Women Exec Producers Strongly Influence Female Employment in TV: Study

Women Exec Producers Strongly Influence Female
Courtesy of CW

When women run the show, more women get hired. That’s the major finding of the latest study of female employment in television by Dr. Martha Lauzen, executive director of the Center for the Study of Women in Television and Film at San Diego State University.

The annual “Boxed In” survey, now in its 18th year, found a clear correlation between shows that had a least one female creator or exec producer and the level of female representation throughout the production, from actors to editors.

During the 2014-15 season, on shows with at least one female exec producer, 42% of characters were female, compared to 35% of characters on shows with no female exec producers. Among writers, the difference was stark: 32% of writers were female on shows with a female exec producer, compared to 8% on shows with only male exec producers. Among directors, the difference was 18% vs. 10%, and among editors it was 37% vs. 13%.

Overall, Lauzen’s study found that women comprised 23% of exec producers, up 2% from the 2013-14 season. Among writers, 25% in the programs surveyed were female, a decline of 1% from 2013-14. Women accounted for 12% of directors, a decline of 1% from the prior frame. The number of women editors has reached 20%, a 4% gain from 2013-14. The number of female d.p.’s remains stubbornly low at 1%, unchanged from 2013-14.

As a survey of the total TV job market, the study is limited as it only covers 14 outlets: ABC, CBS, Fox, NBC, the CW, plus Netflix and cablers HBO, Showtime, A&E, AMC, FX, History, TNT and USA Network. And the numbers were crunched based on a random sampling of a single episode from each program on those nets.

The WGA West’s most recent employment survey, covering 36 broadcast and cable networks, found that women accounted for 15.1% of exec producer positions in the 2013-14 season, a decline of 3.5% from the 2011-12 season. The DGA’s latest survey of 3,910 episodes of more than 270 series across broadcast and cable found that women accounted for 16% of episodic TV directors in the 2014-15 season. The DGA survey also reflected the huge spike in the volume of series production, noting that the number of episodes employing directors jumped 10% last season from the 3,562 surveyed in 2013-14.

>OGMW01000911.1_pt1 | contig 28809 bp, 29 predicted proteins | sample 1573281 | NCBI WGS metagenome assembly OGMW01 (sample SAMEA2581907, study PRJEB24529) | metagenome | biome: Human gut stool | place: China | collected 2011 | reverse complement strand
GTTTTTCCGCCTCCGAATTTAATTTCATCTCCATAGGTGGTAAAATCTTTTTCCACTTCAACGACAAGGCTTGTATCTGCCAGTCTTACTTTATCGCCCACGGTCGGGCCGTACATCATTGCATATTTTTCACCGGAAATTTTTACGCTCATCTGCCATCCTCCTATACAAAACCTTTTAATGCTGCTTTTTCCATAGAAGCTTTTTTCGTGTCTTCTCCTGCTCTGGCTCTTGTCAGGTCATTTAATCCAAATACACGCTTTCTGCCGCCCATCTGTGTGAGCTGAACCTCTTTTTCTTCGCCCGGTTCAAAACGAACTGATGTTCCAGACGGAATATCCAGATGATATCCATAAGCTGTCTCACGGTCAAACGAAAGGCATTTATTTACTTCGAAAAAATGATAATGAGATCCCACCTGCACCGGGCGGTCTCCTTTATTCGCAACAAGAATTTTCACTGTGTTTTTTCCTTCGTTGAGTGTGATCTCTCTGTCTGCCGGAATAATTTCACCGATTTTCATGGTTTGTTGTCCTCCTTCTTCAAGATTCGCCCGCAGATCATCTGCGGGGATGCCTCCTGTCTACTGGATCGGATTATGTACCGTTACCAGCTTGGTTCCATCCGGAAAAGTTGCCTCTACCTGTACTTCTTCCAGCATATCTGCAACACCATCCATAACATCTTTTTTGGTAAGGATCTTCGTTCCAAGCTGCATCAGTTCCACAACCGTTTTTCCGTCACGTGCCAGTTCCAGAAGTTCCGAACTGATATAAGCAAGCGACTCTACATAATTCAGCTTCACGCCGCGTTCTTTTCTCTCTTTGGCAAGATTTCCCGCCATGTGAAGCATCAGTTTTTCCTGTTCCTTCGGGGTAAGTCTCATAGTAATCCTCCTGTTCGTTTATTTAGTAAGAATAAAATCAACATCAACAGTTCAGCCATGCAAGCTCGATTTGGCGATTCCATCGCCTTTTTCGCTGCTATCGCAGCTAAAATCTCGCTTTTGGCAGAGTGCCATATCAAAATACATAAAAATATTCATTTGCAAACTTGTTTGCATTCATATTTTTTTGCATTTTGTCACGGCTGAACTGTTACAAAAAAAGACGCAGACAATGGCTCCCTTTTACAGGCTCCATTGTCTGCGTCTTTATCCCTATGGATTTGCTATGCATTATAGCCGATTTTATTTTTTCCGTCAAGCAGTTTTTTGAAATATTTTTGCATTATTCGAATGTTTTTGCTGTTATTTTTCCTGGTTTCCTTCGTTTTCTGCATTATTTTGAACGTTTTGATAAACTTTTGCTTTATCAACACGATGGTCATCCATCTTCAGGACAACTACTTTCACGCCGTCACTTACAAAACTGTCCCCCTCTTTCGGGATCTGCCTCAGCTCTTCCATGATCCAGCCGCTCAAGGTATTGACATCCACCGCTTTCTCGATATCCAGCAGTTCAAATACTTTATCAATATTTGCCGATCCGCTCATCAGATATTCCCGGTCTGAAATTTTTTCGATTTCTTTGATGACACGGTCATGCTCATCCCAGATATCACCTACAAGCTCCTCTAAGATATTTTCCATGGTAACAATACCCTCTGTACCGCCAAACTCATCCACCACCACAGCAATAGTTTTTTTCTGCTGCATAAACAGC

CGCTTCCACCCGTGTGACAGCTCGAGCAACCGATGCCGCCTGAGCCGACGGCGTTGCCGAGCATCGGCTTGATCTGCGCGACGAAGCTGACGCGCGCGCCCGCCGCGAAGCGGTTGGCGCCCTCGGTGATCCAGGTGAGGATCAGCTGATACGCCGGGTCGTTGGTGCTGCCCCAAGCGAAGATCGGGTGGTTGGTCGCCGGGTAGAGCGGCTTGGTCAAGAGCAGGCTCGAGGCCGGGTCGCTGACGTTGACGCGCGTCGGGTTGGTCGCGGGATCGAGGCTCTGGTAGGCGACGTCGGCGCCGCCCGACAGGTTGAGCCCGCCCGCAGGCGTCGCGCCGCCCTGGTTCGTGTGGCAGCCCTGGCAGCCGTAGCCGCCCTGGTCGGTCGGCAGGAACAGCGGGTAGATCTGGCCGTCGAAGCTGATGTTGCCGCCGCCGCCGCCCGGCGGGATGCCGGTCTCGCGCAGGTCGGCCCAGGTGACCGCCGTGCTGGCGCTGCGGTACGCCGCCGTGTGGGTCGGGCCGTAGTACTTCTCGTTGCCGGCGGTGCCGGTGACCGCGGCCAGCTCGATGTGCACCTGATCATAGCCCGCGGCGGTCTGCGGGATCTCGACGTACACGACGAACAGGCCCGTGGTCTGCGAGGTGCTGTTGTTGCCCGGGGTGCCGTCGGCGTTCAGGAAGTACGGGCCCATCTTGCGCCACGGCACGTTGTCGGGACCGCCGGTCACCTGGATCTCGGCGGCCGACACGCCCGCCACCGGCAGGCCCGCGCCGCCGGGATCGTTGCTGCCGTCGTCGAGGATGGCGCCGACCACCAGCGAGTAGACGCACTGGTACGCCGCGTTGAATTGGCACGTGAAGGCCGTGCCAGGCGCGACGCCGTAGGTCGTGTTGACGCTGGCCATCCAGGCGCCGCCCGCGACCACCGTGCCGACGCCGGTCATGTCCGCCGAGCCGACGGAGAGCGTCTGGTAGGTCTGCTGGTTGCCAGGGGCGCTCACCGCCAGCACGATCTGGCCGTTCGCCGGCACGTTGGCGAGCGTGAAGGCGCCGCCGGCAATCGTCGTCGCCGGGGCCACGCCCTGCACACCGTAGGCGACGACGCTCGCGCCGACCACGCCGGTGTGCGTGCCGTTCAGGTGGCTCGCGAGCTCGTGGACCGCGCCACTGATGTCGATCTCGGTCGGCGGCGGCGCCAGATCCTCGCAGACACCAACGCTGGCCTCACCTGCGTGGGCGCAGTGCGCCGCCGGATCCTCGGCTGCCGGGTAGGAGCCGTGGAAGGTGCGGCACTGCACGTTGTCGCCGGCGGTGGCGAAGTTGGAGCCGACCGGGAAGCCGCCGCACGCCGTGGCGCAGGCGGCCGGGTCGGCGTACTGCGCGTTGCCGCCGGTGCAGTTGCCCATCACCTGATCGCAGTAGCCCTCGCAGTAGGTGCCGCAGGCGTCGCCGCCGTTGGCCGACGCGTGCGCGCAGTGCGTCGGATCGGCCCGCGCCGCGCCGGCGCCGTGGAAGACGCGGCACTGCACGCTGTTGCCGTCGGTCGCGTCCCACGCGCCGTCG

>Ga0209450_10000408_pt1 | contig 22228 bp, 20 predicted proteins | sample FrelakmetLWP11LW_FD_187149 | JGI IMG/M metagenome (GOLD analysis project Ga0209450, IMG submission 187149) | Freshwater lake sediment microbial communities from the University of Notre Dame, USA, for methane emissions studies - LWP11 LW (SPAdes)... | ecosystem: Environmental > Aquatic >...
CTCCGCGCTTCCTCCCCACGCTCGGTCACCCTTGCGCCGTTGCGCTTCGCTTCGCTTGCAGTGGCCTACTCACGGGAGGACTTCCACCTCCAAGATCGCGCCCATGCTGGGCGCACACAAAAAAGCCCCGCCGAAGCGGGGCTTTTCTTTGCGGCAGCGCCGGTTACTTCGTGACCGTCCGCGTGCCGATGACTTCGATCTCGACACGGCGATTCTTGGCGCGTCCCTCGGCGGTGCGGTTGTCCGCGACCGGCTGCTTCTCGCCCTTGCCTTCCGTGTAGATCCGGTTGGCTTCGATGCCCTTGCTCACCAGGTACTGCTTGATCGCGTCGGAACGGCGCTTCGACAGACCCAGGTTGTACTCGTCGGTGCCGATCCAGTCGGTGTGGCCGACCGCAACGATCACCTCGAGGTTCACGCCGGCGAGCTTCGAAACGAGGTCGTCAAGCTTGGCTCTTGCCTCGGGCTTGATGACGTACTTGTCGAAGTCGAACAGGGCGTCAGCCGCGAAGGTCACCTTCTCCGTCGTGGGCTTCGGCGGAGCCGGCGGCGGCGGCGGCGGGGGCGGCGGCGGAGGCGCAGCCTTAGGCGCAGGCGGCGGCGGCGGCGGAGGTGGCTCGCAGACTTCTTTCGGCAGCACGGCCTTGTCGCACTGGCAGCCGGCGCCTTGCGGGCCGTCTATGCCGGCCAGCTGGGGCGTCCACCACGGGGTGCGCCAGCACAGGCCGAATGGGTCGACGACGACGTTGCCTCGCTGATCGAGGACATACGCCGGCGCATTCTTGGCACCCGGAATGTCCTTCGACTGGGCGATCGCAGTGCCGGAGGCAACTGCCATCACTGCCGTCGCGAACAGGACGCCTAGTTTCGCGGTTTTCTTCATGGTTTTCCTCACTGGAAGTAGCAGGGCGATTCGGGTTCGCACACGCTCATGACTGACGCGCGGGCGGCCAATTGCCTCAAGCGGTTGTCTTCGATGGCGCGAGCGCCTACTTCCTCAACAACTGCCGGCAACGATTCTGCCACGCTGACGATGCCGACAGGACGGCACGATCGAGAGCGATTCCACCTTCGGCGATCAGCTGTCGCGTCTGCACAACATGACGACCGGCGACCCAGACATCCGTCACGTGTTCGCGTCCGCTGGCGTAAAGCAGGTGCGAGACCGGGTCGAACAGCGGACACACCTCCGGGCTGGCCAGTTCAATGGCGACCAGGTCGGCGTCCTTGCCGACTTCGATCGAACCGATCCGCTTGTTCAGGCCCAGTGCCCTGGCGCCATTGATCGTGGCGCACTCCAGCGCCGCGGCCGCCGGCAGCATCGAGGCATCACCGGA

Despite abundant anecdotal evidence that women are rising farther and faster in television than ever before thanks to the production boom, Lauzen asserts that the proportionate growth rate of female employment has stalled.

“There is a perception gap between how people think women are faring in television, both on screen and behind the scenes, and their actual employment,” Lauzen said. “We are no longer experiencing the incremental growth we saw in the late 1990s and 2000s.”

Among other findings from the “Boxed In” study:

  • Of programs surveyed, 57% employed four or fewer women as exec producers, writers, directors, editors or d.p. Only 5% of shows employed four of fewer men in those roles.
  • Women accounted for 22% of show creators, a gain of 3% from 2013-14.
  • Females accounted for 40% of all characters and 40% of major characters across all shows surveyed. Some 78% of those characters were white.
  • Women face a higher hurdle when it comes to age. The majority of female characters (60%) were presented as in the age range of 20s and 30s. Only 19% of female characters were depicted as in their 40s. The majority of male characters (55%) were depicted as in their 30s and 40s.
  • Reality shows were the most likely to feature female characters, at 47%. Femmes account for 41% of characters in sitcoms and 40% of characters in dramas.

(Pictured: The CW featured a panel of female exec producers at its TCA session in August)

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  1. mountsalish says:

    Hey, Brad Olinger, you are “working on a supernatural/occult based dramatic tv series” and you support hiring a male actor as a police captain because it would be more “realistic.” Are you really saying the supernatural and the occult are more realistic than a female as a police captain. Wow.

  2. Brad Olinger says:

    I think this makes sense, but I also think that there are reasons for excluding women from a particular role as far as talent is concerned. I have no issue with women being involved with a production if they are qualified, but I do think that a role that could potentially be written to work for either gender, on it’s own, may disqualify a woman from that role if the setting of the show would be one where you would not typically see a woman in that role. For example, I am working on a supernatural/occult based dramatic tv series idea that involves a police force set in the Southern US(where I am from). The captain could be male or female, but female police captains are are rarity through most of the southern US, so it would make little sense to go against that if I want it to be realistic. Now, if it was set in NYC or Los Angeles, it could go either way. The story has to be the driving factor of casting decision, but for people behind the scenes, it doesn’t matter either way. I am building a female driven spin off series to go along with it, to follow the exploits of the tough street kid that my character in the original series has a sort of pseudo-sibling relationship with. I will be bringing in a lot more female personnel for that production because it demands it.

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